• So, why exactly does everyone have such a hard time keeping track of the time since Z-day? Rick couldn't have been in a coma too long (any longer and he'd have been dead, not to mention that at the beginning, he's shown with a kind of two- or three- weeks scruff going on, not a months-old beard), so why the hell does everyone forget the time and/or date? Did the initial panic cause everyone to destroy every single clock and calendar around in their efforts to survive?
    • If you take people out of their normal routine, they very easily lose track of time and days. Think about when you go on vacation for two weeks, and you're doing something entirely out of the ordinary. It's disorienting for most people, and you'll wake up forgetting what day it is. Pair that with our reliance on mechanical and electronic time-keeping, and you've got people whose world is turned on its head, they're not doing anything remotely like their normal routine, and all those digital time displays--computers, banks, etc.--are no longer working.
      • I've owned digital watches with a calender function in them before that had battery life of well over a year and a half. Of all the survivors they've run into, not one of them has something like that?

Series

Fridge Brilliance

  • In episode 2, as the being to chop up the walker to smear his flesh on themselves to avoid detection, Glenn points out that on the man's ID it says he was an organ donor. This is a funny line but as the brilliance sets in (which takes a while as we're treated to the Squick of chopping), the man being an organ donor means he's essentially given them permission to use his body parts to save lives - in this case, their own.
  • In episode 4, during the large fish dinner at the camp, Dale is asked of why he bothers to wind up his watch everyday and his concern with time when it seems irrelevant in the current situation of the world. This lengthy discussion seems to just develop character or set up a Chekov's Gun for the end of the season, but it is never brought up again. Then you realize that Dale was the first to notice and inquire about the "time" in episode 6....
  • When Glenn outlines some rather thorough strategy to help get back the bag of firearms, yet still taking time to ensure that he is covered for multiple escape routes, Rick and Daryl look at him in surprise, and ask what he did before the "walkers" arose. Response? Pizza delivery guy. They don't ask about hobbies. As a young, urban and "normal" guy, he very likely has extensive experience playing war-like video games, giving him a solid grasp of fundamental combat strategy.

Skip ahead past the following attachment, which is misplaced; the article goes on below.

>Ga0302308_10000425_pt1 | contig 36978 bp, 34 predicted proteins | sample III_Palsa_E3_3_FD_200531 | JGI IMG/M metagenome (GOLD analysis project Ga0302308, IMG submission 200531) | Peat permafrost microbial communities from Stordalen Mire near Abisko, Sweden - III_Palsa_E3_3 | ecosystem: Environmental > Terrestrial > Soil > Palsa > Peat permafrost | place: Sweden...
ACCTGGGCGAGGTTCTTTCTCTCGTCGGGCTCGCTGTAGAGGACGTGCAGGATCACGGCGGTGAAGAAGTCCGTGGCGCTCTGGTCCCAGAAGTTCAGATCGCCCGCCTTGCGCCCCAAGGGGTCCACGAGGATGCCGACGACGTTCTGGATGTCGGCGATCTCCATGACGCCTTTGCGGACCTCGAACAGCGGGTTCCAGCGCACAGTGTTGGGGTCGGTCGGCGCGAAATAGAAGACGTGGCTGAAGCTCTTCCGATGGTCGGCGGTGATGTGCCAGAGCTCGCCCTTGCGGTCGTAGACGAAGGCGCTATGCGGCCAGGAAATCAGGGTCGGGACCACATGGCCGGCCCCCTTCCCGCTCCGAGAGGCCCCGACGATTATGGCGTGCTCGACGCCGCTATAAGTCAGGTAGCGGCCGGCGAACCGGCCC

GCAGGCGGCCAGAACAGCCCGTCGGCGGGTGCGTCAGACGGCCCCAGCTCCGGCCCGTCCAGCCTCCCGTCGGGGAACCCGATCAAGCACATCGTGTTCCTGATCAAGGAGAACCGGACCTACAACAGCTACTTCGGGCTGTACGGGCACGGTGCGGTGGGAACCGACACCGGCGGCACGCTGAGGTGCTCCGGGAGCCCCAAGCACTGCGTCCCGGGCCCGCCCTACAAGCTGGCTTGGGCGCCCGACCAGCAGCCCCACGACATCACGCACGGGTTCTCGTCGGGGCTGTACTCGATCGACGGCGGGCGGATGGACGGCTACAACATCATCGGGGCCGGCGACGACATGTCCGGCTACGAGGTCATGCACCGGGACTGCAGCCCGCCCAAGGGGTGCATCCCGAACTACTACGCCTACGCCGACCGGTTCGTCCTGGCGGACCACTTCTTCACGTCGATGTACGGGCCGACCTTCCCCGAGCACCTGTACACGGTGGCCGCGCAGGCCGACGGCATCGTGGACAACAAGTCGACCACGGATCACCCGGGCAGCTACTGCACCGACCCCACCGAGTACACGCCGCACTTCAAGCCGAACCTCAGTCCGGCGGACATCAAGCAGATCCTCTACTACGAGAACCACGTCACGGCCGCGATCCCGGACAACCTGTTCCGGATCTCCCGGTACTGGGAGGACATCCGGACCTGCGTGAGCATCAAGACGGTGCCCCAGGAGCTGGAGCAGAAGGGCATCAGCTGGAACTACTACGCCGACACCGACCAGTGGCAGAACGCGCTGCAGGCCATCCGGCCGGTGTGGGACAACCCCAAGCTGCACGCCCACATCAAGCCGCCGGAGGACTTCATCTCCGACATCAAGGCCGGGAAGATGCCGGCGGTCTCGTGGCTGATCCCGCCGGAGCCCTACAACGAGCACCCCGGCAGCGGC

• Further evidence for that theory - Glenn makes a reference to Portal when chatting with Maggie. He's definitely a gamer.
    • Also, as a pizza delivery guy, he has to be good about maneuvering through streets in order to deliver the pizzas quickly.
  • Leaving the "Vatos" storyline without closure may be an example of Executive Meddling, but at the same time it leads to a rather pragmatic aspect. The group has been told that no cure is to be had, that the entire world has fallen to the zombie plague and there's nowhere to go. What reason is there for the group to expend what little fuel and food they have left going back into the death trap of Atlanta to let the vatos know about this? The leader G told Rick the only thing keeping them going was the hope of getting together enough of a crew to get enough vehicles going to get the elderly out of the city. What're they going to do exactly, dash that dream and tell them everyone is going to die and they're just wasting their time because there's nothing left?
    • As mentioned above, the show seems to work on the same rules as the comics, so it's entirely possible that one of the elderly patients died, reanimated, and attacked the group from the inside. Possibly worth mentioning is that material that wasn't used in the show shows that the retirement home was overrun.
  • Word of God states that Otis found the zombified Sophia and put her in the barn with the rst of the Walkers. This has lead to a lot of questions concerning the timeline of the second season premier episode and how everything happened in the time that it did. But one has to realize that it wouldn't have had to be the infection that killed her for everything to happen. Sometime after disappearing and was bitten, we know this for a fact. Sometime after being infected she could've been running, tripped and landed on a rock with enough force to stop her heart. Maybe running without food and water sped up infection process. Maybe she fell down the same cliff Daryl did and didn't survive the landing. If her death was not long after her initial disappearance it's entirely possible Otis found and corralled her during the hours between the two incidents and still had time to go out and wind up shooting Carl and the deer together.